This week’s article (below) comes from Dr. Brenda Boetel at the University of Wisconsin-River Falls. I have lightly edited it to add more information. I found it to be an interesting example of the value of information. In the senior-level Commodity Futures Marketing course I teach at MSU, we spend a few weeks discussing how markets work and what it takes to ensure they are efficient. One necessary ingredient is information. All of the good things that come from competitive markets rely on a substantial amount of readily and commonly available information. Long periods without information is more likely to lead to more volatile markets.
Last week appeared to bring no movement toward a resolution regarding the partial government shutdown. As such, several reports were not available, including the World Agriculture Supply and Demand Estimates (WASDE), Quarterly Grain Stocks, and weekly export sales. Next week will see the absence of the Livestock Slaughter and Cattle on Feed report, and if this shutdown goes into February, the January Cattle (Inventory) report will be affected.
The markets will continue to make assumptions about the content of these missing reports. The longer the lack of information prevails, the greater the market correction may be when the reports resume, especially if the reports say something different than the market assumed. The cattle markets care about last week’s missing reports because they gave the final information on the size of the 2018 corn harvest, the speed in which corn is being used, and the first hint of information regarding how many acres of each crop will be planted in 2019. The market is trading on old-information, a less-than-desirable situation.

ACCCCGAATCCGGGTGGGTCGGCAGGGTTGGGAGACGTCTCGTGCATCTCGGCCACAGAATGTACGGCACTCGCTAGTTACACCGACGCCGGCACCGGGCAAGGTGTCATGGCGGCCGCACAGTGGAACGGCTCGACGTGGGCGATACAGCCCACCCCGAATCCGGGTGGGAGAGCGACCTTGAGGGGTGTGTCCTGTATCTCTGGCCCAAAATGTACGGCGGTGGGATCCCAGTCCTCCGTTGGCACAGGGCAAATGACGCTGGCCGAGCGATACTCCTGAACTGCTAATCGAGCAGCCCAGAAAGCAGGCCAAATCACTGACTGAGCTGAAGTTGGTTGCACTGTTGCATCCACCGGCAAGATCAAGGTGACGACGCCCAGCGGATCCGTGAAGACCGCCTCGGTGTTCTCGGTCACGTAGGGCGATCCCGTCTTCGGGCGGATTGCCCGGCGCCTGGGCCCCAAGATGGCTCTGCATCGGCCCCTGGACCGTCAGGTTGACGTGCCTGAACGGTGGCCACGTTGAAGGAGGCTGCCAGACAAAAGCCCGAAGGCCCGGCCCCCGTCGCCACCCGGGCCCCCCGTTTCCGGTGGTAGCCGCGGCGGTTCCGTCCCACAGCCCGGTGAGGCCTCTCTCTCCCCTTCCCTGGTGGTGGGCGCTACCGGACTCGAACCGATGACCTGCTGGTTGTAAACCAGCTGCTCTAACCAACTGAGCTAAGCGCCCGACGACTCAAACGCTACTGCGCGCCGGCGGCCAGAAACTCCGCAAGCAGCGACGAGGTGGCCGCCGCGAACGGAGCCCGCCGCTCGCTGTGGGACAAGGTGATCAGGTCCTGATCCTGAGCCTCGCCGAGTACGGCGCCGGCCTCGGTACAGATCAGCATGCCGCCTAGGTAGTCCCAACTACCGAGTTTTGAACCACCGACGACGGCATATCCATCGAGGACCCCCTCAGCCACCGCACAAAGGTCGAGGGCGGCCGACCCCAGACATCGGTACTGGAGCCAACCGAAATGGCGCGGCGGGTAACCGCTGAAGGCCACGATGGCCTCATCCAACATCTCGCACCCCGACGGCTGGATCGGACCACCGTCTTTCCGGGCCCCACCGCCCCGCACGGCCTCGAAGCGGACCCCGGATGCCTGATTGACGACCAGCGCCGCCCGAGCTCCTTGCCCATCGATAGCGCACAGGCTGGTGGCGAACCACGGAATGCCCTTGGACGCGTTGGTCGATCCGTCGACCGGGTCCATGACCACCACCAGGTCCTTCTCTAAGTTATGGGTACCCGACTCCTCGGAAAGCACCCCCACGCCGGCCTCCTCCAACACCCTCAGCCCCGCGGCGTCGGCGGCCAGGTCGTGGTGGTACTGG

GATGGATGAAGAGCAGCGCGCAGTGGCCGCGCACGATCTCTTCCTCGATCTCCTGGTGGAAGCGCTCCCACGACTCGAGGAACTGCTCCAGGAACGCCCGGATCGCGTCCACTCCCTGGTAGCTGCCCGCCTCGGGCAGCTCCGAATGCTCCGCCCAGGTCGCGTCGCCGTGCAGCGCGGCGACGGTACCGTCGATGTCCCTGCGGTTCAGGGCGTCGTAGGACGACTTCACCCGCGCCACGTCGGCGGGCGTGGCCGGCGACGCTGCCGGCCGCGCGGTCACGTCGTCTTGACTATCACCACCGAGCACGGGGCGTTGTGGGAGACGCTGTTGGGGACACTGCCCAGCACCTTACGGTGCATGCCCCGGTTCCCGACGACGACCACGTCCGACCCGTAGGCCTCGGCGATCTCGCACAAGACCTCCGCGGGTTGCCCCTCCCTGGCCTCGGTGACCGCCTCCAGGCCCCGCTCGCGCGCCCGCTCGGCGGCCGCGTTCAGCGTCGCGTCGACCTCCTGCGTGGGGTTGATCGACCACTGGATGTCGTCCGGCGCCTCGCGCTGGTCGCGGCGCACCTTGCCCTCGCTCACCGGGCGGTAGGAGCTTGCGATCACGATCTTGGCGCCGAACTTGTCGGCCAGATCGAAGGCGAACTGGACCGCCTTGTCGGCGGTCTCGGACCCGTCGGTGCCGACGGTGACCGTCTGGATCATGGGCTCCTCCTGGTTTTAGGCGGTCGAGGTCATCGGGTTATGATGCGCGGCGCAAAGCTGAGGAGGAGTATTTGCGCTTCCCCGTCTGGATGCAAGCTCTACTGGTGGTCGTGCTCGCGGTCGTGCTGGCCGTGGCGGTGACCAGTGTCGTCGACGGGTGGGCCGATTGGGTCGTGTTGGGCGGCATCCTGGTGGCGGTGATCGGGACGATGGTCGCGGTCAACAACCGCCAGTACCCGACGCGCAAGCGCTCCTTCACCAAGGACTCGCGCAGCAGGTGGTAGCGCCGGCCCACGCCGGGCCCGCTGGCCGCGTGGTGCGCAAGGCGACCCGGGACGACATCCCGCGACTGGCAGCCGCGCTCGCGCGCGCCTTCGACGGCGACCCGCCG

The WASDE report likely would have shown a decrease in 2018 corn yield. Additionally, poor harvest conditions affected acreage as well as yield. The USDA would likely have lowered 2018 corn production from 14.626 billion bushels to around 14.545 billion bushels. The February report will begin to adjust the demand side of the equation and examine more closely whether usage estimates for ethanol or exports needs to be adjusted.
Corn demand appears to be strong, with exports appearing to be greater than USDA expectations and feed and residual usage likely up. Ethanol production has been low, but strength in other usage likely makes up for the lower ethanol production. The overall impact of these demand factors would likely have USDA keep usage constant in February.
As the year progresses, we will need information on acreage intentions to get a glimpse into long-term corn prices, but for now, expect corn price to continue to behave seasonally and increase until mid-April/early-May.